House Speaker Pelosi to Stay in Congress But Not Seek Democratic Party Leadership Role

Nancy Pelosi, the only woman to ever be speaker of the U.S. House of Representatives, announced Thursday that she would remain in Congress as Republicans take control of the chamber in January, but not seek a Democratic leadership position, ending her two-decade run as the party’s leader.

In an emotional 15-minute speech on the House floor, the 82-year-old Pelosi recalled the highlights of her 35 years in the House, including eight as speaker, but said, “Now we must move boldly into the future. The hour has come for a new generation” to lead the Democratic caucus.

She has long been a cherished figure among her fellow Democrats but reviled and disparaged by many Republicans who intensely dislike her progressive political views characteristic of what many say is the most liberal city in America, San Francisco, California, which she represents in the House.

Democrats in the House chamber cheered as she recalled the increase in the number of Democratic women in the House, from 12 in 1987 when she first became a House member to more than 90 today, and the increasing racial and ethnic diversity of her party’s caucus.

But Democrats and Republicans alike gave her a standing ovation when she paid tribute to her husband, Paul Pelosi, still recovering at their home in San Francisco after an intruder, specifically asking where she was, recently broke into their home and then bashed his head with a hammer, fracturing his skull. Nancy Pelosi was in Washington at the time of the post-midnight attack; the suspect is facing an array of criminal charges.

After her address, countless Democrats warmly embraced her on the House floor, including the Senate Majority Leader, Democratic Senator Chuck Schumer, a longtime ally in policy disputes with Republicans.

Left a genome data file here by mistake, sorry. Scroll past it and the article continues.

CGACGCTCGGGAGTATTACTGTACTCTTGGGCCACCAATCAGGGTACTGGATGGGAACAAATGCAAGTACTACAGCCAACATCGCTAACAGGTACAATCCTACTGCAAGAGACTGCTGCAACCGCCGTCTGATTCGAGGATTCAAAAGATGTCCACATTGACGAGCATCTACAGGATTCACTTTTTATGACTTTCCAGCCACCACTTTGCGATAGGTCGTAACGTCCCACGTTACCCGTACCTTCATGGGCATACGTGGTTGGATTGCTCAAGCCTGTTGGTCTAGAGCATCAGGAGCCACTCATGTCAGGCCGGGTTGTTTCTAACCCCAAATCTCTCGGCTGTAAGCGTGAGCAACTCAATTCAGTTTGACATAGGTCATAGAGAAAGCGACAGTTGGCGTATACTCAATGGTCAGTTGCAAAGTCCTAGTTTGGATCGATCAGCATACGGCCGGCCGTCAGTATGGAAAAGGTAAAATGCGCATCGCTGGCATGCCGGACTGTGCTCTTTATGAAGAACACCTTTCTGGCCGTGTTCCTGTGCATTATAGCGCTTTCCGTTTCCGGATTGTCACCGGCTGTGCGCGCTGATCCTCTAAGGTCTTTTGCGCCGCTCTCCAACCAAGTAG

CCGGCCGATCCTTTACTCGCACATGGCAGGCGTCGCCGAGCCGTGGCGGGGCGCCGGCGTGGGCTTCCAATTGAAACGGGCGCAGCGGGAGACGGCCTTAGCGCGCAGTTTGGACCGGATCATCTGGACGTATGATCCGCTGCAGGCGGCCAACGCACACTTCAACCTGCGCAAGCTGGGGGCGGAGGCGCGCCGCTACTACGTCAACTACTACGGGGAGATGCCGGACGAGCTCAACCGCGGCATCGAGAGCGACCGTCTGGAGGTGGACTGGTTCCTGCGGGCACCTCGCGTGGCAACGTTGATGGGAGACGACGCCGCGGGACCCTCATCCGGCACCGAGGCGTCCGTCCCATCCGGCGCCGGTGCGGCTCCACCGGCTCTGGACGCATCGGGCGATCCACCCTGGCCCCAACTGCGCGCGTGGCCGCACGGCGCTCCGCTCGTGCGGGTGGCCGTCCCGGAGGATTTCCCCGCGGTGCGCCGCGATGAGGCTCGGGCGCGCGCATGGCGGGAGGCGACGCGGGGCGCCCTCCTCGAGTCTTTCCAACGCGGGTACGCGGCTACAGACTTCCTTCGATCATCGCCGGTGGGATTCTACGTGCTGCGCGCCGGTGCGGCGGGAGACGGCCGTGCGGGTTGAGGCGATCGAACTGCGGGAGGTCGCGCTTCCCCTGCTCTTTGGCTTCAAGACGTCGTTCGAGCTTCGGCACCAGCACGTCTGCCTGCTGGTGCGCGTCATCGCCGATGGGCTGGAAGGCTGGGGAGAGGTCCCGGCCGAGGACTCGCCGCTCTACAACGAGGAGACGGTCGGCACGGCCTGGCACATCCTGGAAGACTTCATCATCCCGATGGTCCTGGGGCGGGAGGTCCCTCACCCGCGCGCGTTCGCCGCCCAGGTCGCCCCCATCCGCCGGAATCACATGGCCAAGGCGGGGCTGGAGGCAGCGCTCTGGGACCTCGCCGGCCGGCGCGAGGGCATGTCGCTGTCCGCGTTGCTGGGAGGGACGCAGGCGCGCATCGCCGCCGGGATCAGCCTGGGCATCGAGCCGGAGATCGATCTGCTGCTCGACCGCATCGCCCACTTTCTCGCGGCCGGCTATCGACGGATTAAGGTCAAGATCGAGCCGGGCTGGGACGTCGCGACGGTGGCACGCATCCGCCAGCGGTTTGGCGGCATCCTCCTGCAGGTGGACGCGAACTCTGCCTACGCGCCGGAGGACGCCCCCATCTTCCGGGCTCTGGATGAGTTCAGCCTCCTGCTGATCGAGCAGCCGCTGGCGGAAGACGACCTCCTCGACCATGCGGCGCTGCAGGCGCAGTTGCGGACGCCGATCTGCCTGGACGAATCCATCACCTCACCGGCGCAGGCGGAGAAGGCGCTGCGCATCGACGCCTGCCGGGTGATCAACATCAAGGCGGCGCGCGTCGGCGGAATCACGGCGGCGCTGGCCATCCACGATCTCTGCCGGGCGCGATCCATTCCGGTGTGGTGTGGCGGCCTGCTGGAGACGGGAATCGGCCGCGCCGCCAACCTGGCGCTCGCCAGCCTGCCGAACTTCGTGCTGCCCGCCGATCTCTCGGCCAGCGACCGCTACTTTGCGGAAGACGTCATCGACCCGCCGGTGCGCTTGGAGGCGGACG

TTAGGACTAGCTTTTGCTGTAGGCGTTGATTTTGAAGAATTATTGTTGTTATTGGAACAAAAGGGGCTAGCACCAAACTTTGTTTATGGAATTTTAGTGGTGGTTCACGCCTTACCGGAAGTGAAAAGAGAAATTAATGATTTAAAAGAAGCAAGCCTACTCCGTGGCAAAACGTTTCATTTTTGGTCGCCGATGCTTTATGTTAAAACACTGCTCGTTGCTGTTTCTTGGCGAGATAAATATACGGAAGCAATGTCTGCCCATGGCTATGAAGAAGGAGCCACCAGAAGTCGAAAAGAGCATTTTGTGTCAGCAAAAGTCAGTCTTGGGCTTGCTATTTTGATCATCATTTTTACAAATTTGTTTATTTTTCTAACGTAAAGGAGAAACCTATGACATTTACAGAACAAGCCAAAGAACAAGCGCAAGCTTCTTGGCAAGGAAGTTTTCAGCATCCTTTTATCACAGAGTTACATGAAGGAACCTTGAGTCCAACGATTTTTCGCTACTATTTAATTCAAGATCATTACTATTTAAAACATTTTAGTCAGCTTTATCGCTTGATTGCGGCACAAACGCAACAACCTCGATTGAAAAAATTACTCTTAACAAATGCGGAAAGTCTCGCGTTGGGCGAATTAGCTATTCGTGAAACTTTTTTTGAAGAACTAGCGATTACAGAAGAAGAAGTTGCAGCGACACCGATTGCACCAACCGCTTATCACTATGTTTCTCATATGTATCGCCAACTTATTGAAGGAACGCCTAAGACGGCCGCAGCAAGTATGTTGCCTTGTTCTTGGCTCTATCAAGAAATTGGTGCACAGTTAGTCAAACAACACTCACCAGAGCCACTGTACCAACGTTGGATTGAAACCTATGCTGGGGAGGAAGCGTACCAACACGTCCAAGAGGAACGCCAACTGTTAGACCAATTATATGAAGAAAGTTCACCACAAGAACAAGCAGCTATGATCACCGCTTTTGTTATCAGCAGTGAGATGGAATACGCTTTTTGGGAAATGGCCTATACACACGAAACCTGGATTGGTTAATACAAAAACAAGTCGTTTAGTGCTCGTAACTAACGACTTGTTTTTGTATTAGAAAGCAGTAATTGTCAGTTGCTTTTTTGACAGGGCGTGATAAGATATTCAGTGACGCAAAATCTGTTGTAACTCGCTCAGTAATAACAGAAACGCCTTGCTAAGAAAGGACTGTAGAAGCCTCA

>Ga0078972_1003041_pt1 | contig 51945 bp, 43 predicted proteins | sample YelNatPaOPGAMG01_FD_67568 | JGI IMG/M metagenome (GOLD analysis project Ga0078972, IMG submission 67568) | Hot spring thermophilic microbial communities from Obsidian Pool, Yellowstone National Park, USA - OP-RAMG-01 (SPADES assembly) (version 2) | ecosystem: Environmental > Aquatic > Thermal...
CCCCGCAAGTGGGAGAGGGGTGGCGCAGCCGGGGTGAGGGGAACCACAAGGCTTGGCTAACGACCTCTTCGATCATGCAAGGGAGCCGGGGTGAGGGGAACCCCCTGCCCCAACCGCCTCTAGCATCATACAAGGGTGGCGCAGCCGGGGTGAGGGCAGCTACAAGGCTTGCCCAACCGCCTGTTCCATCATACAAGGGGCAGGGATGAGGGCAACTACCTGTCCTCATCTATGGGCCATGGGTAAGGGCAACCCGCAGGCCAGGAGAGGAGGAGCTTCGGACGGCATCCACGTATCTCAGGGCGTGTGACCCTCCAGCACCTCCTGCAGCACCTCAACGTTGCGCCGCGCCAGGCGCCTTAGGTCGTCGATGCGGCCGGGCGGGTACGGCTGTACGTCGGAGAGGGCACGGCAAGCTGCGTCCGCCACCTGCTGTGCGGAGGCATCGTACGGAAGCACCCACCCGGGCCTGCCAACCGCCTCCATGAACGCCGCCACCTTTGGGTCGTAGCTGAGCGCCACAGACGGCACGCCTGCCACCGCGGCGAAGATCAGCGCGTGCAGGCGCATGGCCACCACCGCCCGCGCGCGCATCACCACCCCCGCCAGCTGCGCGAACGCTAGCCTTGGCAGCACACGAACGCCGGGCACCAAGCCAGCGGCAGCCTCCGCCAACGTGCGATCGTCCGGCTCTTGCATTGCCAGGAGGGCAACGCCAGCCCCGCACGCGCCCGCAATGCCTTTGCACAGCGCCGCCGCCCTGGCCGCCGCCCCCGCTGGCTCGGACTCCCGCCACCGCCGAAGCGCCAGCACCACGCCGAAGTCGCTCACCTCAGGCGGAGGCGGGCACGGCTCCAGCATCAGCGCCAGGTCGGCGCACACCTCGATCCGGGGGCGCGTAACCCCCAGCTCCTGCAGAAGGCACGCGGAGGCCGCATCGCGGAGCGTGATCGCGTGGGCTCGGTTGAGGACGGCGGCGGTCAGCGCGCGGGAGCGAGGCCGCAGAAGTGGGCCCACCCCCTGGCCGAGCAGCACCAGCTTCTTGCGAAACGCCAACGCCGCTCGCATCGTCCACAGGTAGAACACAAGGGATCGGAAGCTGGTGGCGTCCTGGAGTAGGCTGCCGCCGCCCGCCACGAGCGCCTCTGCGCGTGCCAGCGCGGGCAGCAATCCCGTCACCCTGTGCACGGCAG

Shortly afterwards, Schumer acknowledged Pelosi’s accomplishments on the Senate floor.

“Few in American history have been as effective, as driven, as successful as Speaker Pelosi. She’s transformed practically every corner of American politics and unquestionably made America a better, stronger nation,” he said.

Democratic President Joe Biden said in a statement, “Because of Nancy Pelosi, the lives of millions and millions of Americans are better, even in districts represented by Republicans who voted against her bills and too often vilify her. That’s Nancy — always working for the dignity of all of the people.”

The president concluded, “She might be stepping down from her leadership role in the House Democratic Caucus, but she will never waiver in protecting our sacred democracy. As a nation, we owe her a deep debt of gratitude for her service, her patriotism, and above all, her absolute dignity.”

California Congressman Kevin McCarthy, who often sparred with Pelosi on contentious legislative proposals, is the odds-on choice to be the new Republican House speaker, and like Pelosi, under terms of the U.S. Constitution, would become second in line to the presidency after the vice president in the event to the top two positions became vacant.

Pelosi’s decision to step aside from party leadership in the new Congress, where Republicans will hold a slim political edge in the House, just barely a majority in the 435-member chamber, immediately set off speculation about who would replace her as the Democratic leader.

Pelosi’s leadership team, including Majority Leader Steny Hoyer of Maryland and Democratic Whip James Clyburn of South Carolina, has long worked together but all are now in their 80s. Clyburn says he wants to retain a party leadership role in the new Congress while Hoyer said he would step away from a leadership position.

A younger group of Democratic lawmakers — Representatives Hakeem Jeffries of New York, Katherine Clark of Massachusetts and Pete Aguilar of California — has presented themselves as a new trio to lead the party in the House.

Jeffries did not speak to his aspirations in a statement but praised Pelosi’s tenure.

“The times have found in Speaker Pelosi a legendary legislator, notorious negotiator and a fabulous facilitator for the ages,” Jeffries said. “She has been the steady hand on the gavel during some of the most turbulent times the nation has ever confronted.”

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